According to several travel agents, Chinese authorities have closed Tibet to foreign visitors after months of unrest and protests. This ban comes as the troubled region reaches its peak travel season with the month-long Saga Dawa Festival, which started on Monday, June 4. The decision to deny foreigners entrance could affect hundreds of British holidaymakers’ plans.
If the travel agents are right, the decision is likely a response to a protest by two Tibetans at the end of May. The pair set themselves on fire outside Jokhang Temple in Lhasa (pictured). This is a Buddhist shrine that hosts thousands of travellers every day. Since March last year, 37 people have carried out similar protests, but this was the first recorded self-immolation tried in Lhasa, which is a popular city with foreigners.
Police immediately put the fires on the two men out, and one of them survived. Following the incident, hundreds of people were detained in Lhasa. Chinese security forces are said to have detained about 600 residents and pilgrims in the wake of the self-immolations. Then the capital city was put under even tighter security than it had been. Lhasa has been kept under strict security since the breakout of deadly anti-Chinese government riots in 2008.
Since this most recent incident, several tour operators in Beijing have claimed that the tourism bureau in China has asked them to stop taking visitors to Tibet. A Tibet China International Tour Service worker told reporters that the tourism bureau asked them to stop organising foreigners late last month. People say it’s due to the festival, the employee added, and they don’t know when the ban will be lifted. Despite this, neither the Chinese Tourist Board or Chinese Embassy in London have confirmed the reports.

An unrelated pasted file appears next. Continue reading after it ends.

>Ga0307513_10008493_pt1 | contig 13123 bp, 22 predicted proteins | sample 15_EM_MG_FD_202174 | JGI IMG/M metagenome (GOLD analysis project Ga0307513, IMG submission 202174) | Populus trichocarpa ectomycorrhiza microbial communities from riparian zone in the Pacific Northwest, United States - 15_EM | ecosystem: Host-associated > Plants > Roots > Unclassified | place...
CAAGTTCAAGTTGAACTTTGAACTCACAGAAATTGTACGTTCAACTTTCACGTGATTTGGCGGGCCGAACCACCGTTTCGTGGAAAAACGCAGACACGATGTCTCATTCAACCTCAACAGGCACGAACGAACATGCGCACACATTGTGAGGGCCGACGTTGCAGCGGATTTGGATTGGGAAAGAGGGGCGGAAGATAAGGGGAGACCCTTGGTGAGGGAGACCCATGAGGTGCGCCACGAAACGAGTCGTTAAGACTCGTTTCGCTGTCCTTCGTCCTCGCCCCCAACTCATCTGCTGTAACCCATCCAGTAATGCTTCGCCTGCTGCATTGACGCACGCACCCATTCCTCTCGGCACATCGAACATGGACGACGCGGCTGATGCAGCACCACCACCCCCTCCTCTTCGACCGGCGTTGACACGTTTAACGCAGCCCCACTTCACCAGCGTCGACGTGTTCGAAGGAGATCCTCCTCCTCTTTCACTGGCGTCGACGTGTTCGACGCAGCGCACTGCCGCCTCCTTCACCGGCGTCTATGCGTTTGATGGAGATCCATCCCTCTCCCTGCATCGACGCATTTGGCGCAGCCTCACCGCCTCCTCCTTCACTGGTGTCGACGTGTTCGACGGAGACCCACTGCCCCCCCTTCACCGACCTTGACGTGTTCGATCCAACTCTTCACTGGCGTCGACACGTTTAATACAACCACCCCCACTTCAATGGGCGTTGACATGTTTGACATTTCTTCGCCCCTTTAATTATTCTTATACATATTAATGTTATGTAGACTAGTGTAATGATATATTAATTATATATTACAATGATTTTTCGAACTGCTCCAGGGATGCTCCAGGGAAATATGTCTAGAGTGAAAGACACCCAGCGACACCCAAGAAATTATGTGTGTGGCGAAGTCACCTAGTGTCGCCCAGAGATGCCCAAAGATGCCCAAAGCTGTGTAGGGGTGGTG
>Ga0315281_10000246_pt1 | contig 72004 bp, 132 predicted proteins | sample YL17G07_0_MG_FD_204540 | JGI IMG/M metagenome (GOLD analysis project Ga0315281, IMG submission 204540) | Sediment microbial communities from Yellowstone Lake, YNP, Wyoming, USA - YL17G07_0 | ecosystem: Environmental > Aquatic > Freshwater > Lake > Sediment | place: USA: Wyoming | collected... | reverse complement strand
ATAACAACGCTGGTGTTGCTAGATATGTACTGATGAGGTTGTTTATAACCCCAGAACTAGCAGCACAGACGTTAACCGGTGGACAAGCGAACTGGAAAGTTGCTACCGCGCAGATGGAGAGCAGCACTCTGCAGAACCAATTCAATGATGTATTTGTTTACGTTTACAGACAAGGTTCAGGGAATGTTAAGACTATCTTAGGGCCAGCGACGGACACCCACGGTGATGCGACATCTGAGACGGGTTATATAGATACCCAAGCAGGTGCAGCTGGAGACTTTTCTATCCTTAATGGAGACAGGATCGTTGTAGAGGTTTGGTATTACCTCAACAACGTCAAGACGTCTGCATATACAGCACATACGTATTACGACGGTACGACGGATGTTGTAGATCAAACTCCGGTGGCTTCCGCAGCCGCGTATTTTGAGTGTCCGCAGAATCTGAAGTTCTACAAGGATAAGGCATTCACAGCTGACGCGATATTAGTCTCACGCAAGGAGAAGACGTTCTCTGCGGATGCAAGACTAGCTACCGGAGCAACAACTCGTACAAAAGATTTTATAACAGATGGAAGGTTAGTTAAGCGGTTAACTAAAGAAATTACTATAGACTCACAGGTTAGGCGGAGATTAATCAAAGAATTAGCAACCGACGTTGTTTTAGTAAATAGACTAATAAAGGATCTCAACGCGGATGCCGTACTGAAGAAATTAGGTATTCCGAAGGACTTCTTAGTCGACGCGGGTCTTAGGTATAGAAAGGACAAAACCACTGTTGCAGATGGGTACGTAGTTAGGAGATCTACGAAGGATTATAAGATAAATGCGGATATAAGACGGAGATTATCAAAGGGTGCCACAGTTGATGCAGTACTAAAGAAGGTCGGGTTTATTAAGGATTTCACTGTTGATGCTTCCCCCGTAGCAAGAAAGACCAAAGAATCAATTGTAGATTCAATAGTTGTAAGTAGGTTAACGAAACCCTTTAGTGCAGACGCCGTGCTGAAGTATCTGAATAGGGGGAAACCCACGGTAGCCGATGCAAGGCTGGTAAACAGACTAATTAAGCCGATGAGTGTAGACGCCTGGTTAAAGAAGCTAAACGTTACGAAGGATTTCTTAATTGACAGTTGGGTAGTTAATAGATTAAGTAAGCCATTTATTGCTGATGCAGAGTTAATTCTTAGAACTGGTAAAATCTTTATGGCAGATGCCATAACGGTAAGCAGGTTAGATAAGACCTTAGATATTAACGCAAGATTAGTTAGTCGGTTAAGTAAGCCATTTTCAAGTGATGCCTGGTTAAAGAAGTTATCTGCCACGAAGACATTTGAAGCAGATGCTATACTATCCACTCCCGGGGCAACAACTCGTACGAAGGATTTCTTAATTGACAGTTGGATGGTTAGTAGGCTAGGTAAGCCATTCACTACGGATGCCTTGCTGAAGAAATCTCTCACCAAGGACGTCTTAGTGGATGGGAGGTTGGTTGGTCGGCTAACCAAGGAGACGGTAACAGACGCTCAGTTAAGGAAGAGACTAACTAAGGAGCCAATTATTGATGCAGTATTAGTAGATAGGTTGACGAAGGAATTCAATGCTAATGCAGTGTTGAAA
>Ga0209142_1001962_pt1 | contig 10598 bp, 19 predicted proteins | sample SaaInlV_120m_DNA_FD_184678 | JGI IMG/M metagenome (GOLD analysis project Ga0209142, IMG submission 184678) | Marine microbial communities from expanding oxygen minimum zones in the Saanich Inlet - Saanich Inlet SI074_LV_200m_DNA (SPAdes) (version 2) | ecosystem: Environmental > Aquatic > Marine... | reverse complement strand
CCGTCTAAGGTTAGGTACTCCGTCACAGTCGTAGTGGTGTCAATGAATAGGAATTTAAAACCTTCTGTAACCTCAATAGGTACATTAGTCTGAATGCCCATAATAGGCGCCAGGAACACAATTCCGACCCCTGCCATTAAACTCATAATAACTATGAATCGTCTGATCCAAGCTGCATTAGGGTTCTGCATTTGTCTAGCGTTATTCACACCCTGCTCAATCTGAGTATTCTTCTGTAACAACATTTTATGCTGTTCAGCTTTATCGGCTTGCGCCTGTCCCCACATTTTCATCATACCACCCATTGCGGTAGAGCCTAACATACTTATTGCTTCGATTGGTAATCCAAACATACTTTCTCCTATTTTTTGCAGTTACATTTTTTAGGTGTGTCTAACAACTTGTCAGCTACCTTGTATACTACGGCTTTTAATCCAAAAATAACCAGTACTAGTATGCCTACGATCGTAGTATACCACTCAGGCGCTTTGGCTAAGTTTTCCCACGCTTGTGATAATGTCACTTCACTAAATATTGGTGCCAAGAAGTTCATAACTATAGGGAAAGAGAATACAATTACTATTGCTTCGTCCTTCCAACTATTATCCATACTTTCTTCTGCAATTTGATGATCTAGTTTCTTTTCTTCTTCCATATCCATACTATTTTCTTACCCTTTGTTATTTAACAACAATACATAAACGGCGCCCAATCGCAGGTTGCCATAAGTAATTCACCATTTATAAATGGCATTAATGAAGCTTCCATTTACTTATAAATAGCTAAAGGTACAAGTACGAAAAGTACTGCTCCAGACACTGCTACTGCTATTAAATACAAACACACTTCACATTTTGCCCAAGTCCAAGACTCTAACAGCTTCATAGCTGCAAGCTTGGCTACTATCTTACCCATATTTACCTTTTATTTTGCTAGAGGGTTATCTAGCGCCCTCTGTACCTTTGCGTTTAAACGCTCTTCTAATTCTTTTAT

The Saga Dawa Festival traditionally sees Buddhist pilgrims gather in Tibet to mark the anniversary of Buddha’s birth. The June 4 date this year coincides with the anniversary of the Tiananmen crackdown on democracy demonstrations in 1989. However, a Tibet China Youth Tour Service agent says that the ban may be linked to the recent problem of social order.
This isn’t the only time that visitors have been banned from going to Tibet, as it usually happens during religious festivals and periods of unrest. Tour operators reported last June that Chinese authorities put a ban on foreign tourists until the end of July while the country prepared to celebrate its 60th anniversary as ruler over the region. Foreign visitors were also barred from entering Tibet in 2008 after violent protests in Lhasa. The ban was lifted for the Beijing Olympic Games, however.
Even when tourists are allowed to enter Tibet, tours are monitored closely. Foreigners have to apply for a special visa and are accompanied by a guide appointed by the government. All foreign tour operators also have to make their tour arrangements through Chinese companies.
There is much tension in Tibet, as citizens accuse the Chinese government of trying to diffuse their culture. They are also worried about what they believe is increasing domination by the Han ethnic group, which is a majority. However, the government says living standards have clearly improved since its rule began in 1951.
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